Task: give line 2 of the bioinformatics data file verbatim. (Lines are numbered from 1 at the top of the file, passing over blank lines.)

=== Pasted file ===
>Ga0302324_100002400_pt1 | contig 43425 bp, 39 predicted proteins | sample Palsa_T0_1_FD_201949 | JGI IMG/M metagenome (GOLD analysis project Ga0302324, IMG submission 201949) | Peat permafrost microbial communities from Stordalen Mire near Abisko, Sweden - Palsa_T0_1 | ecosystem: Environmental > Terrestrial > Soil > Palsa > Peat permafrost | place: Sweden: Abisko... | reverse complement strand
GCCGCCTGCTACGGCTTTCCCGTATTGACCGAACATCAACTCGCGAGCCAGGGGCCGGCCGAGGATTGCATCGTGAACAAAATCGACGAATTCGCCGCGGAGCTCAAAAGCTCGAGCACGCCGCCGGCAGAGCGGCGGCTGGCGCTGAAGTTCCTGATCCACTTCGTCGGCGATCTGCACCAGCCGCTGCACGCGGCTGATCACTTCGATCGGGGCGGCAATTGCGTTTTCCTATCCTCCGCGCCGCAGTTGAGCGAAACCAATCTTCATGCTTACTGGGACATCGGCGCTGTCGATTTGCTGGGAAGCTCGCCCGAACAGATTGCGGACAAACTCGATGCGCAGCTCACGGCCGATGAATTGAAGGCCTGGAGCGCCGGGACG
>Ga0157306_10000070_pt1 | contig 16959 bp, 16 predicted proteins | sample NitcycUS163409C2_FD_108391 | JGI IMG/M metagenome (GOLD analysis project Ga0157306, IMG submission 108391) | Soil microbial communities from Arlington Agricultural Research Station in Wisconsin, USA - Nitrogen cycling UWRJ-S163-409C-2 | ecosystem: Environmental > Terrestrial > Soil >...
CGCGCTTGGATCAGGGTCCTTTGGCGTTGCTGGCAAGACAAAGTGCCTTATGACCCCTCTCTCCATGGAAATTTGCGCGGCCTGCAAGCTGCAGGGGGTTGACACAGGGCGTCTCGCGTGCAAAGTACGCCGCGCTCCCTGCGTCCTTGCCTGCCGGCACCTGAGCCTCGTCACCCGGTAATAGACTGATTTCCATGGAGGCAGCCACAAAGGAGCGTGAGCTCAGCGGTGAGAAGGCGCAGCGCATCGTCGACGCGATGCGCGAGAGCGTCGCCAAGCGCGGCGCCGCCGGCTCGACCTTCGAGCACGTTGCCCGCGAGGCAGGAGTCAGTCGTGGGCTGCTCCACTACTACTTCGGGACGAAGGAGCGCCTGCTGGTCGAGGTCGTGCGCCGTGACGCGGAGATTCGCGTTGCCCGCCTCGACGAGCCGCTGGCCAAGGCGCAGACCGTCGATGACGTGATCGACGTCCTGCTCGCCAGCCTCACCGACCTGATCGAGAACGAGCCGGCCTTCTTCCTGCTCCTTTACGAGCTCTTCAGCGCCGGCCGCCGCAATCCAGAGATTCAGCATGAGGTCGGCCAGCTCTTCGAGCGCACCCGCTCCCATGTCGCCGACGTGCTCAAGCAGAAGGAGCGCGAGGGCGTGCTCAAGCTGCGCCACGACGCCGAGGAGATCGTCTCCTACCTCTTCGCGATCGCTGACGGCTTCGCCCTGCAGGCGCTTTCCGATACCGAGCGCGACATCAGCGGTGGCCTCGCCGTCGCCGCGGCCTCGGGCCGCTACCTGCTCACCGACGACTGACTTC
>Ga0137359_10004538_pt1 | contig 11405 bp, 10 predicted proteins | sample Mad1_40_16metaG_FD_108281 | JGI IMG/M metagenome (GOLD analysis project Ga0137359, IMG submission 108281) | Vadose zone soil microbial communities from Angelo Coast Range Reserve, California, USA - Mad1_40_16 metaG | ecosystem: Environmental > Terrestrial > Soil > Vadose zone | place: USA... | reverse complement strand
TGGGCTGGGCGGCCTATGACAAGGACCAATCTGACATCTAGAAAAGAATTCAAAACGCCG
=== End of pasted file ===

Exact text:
GCCGCCTGCTACGGCTTTCCCGTATTGACCGAACATCAACTCGCGAGCCAGGGGCCGGCCGAGGATTGCATCGTGAACAAAATCGACGAATTCGCCGCGGAGCTCAAAAGCTCGAGCACGCCGCCGGCAGAGCGGCGGCTGGCGCTGAAGTTCCTGATCCACTTCGTCGGCGATCTGCACCAGCCGCTGCACGCGGCTGATCACTTCGATCGGGGCGGCAATTGCGTTTTCCTATCCTCCGCGCCGCAGTTGAGCGAAACCAATCTTCATGCTTACTGGGACATCGGCGCTGTCGATTTGCTGGGAAGCTCGCCCGAACAGATTGCGGACAAACTCGATGCGCAGCTCACGGCCGATGAATTGAAGGCCTGGAGCGCCGGGACG